Neal Donald Walsch and ‘Prior Assumption’

A few weeks ago, the Atlanta Journal-Constitution asked me to interview Neale Donald Walsch, the author of the 1995 best-seller “Conversations with God” and its sequels, and to write a story about people who talk with God. The occasion was the impending release of the film version of “Conversations with God,” and Walsh and the film’s director, Stephen Simon, were on an 18-city promotional tour.

We met in a hotel conference room bereft of amenities except a big, square table, a few chairs and some bottled water. Walsch is a burly man, well over six feet tall, and wore dark slacks and a bright blue, long-sleeved shirt. With his full white beard, long white hair and spectacles, he looked like Michelangelo’s depiction of God, albeit a God who’d just finished with the day’s paperwork.

Walsch proved to be a willing and agreeable interview subject. Indeed, I got the impression that he has been interviewed often, and rather enjoys having an audience, however big or small.

Walsch said he thought it fairly commonplace that people talk to God, and pointed out that books, magazines, films and even TV shows over the past decade have abounded with reference to God, angels, etc. He said he still talks to God himself, and still sometimes wonders “if my mind is playing tricks on me.”

The message from all this communication, he said, is that the common understanding of God is “all wrong.” Namely, that God is not the master puppeteer, but rather the hands-off executive producer of a sweeping epic in which the actors – us – have free will to do as we please. Dramatic tension is provided by the conflict between love and fear, a conflict that Walsch says is too often won by fear because we do not understand God and our relationship to Him.

Walsch said his books raise “a simple question before humanity: is it possible that there is something we do not fully understand about God, the understanding of which would change everything?”

Questioning “the prior assumption” occurs in every other field of endeavor, but not in religion. “If modern medicine was approached the way religion is,” he said, “it would be like going into brain surgery with nothing but a sharpened stone.”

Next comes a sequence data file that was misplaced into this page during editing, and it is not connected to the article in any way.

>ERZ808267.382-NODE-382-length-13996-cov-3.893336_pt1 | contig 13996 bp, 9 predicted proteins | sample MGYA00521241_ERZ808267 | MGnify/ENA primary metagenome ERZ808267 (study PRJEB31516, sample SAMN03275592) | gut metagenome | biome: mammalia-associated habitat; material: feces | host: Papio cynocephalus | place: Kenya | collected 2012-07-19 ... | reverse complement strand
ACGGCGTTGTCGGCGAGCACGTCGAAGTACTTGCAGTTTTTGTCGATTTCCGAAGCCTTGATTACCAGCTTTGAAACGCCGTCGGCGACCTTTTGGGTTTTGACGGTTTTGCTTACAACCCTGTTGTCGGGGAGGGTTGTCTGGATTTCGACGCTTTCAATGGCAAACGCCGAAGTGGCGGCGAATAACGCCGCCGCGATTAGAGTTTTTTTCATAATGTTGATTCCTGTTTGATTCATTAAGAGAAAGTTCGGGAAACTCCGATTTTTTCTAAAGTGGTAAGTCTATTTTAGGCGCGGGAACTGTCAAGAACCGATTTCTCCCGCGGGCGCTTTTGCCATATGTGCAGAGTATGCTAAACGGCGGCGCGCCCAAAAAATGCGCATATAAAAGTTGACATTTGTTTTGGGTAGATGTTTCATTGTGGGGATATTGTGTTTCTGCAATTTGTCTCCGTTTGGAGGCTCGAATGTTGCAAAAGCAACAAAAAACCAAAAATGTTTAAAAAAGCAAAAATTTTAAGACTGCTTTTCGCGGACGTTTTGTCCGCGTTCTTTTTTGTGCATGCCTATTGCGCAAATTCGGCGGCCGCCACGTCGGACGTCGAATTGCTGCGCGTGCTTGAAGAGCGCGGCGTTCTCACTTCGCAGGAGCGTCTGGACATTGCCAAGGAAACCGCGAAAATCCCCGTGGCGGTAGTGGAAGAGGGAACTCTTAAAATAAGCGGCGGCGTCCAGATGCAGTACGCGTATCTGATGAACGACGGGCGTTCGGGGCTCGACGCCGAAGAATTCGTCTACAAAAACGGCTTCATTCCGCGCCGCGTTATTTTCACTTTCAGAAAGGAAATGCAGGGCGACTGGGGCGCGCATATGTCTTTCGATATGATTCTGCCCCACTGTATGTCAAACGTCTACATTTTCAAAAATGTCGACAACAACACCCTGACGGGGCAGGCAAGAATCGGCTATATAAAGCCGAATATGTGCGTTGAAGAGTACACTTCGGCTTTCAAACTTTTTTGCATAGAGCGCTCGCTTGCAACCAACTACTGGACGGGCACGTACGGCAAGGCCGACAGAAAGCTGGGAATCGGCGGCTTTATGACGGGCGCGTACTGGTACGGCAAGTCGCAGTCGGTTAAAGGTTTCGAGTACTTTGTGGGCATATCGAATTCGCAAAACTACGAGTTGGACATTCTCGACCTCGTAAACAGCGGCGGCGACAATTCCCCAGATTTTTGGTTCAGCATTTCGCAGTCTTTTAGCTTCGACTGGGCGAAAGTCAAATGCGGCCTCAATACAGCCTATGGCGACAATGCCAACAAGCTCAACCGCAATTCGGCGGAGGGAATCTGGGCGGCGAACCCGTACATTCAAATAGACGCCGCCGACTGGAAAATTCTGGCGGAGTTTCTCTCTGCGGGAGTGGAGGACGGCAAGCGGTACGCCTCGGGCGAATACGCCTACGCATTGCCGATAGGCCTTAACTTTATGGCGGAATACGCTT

And, indeed, in researching the story, I found that one theologian after another, no matter what faith, did not question the prior assumption. As far as they were concerned, scripture is God’s word perfected and applies then, now ands always.

As a seeker myself, I agreed with Walsch’s sensibility, if not always his reasoning. And yet at one point, I stopped taking notes, just as I’d stopped re-reading “Conversations with God” after only 65 pages. Ten years ago, it was provocative and timely, a primer on contemporary spirituality. But now it seems dated, shopworn.

Perhaps if I’d asked different questions, we might have broken new ground that was neither theoretical nor philosophical, but practical and inspiring. That’s what interests me now.

But I have met or known a number of ministers, and for the most part I’ve been disappointed that there wasn’t more excitement about them.

Years ago, I heard a sermon by a woman who had struggled for years against the hierarchy to become an Episcopalian priest before finally succeeding. But her sermon was cool, reasonable and disappointing. There was no passion, no sense of shared truth, just ideas and beliefs.

Just a week ago, I attended a service conducted by a man I respect and like. His sermon suggested that we “re-form” our idea of God, but his performance was inflamed by nothing brighter than the power of reason. It was the kind of stolid, dispassionate, eminently reasonable sermon I’ve heard in Presbyterian, Congregational, Episcopalian, Methodist and Unity Churches all my life.

Maybe I’m too idealistic, but it would be cool to see spiritual leaders who are inspired and willing to challenge assumptions.  I imagine that the dominant characteristic of the spiritually enlightened is serenity, but I don’t think excitement is out of the question.

Fundamentalist churches are growing because people are looking for something more than cool logic. They want an experience. Not, I hope, the tawdry show biz of some televangelists, but a genuine and soulful sense of connection. The desiccated religion of the past is the “prior assumption,” and it’s being shoved aside for inspirational sizzle.

I attended a service at a Church of God in suburban Atlanta recently where  the congregation was singing a song of praise as if they fully believed that God was listening. I’d never seen had that impression anywhere before, and it was powerful.

I mean, if you can’t “give it up” for God, what’s the point?

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